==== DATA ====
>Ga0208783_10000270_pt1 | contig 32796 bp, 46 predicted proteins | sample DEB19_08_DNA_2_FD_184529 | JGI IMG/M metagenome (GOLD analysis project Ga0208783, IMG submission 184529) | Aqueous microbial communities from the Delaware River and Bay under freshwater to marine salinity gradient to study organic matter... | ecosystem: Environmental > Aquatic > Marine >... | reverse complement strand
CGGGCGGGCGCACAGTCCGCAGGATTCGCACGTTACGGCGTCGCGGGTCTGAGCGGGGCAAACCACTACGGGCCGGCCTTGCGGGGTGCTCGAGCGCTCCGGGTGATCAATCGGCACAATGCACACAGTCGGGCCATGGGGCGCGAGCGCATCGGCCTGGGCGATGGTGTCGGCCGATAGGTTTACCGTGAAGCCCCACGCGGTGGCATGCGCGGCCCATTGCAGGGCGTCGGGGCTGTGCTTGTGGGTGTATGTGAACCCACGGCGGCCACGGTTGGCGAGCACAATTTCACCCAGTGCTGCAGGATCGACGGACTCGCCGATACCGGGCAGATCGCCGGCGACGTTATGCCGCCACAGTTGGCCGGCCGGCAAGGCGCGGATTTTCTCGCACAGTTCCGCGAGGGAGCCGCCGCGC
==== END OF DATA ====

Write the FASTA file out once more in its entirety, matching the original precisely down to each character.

>Ga0208783_10000270_pt1 | contig 32796 bp, 46 predicted proteins | sample DEB19_08_DNA_2_FD_184529 | JGI IMG/M metagenome (GOLD analysis project Ga0208783, IMG submission 184529) | Aqueous microbial communities from the Delaware River and Bay under freshwater to marine salinity gradient to study organic matter... | ecosystem: Environmental > Aquatic > Marine >... | reverse complement strand
CGGGCGGGCGCACAGTCCGCAGGATTCGCACGTTACGGCGTCGCGGGTCTGAGCGGGGCAAACCACTACGGGCCGGCCTTGCGGGGTGCTCGAGCGCTCCGGGTGATCAATCGGCACAATGCACACAGTCGGGCCATGGGGCGCGAGCGCATCGGCCTGGGCGATGGTGTCGGCCGATAGGTTTACCGTGAAGCCCCACGCGGTGGCATGCGCGGCCCATTGCAGGGCGTCGGGGCTGTGCTTGTGGGTGTATGTGAACCCACGGCGGCCACGGTTGGCGAGCACAATTTCACCCAGTGCTGCAGGATCGACGGACTCGCCGATACCGGGCAGATCGCCGGCGACGTTATGCCGCCACAGTTGGCCGGCCGGCAAGGCGCGGATTTTCTCGCACAGTTCCGCGAGGGAGCCGCCGCGC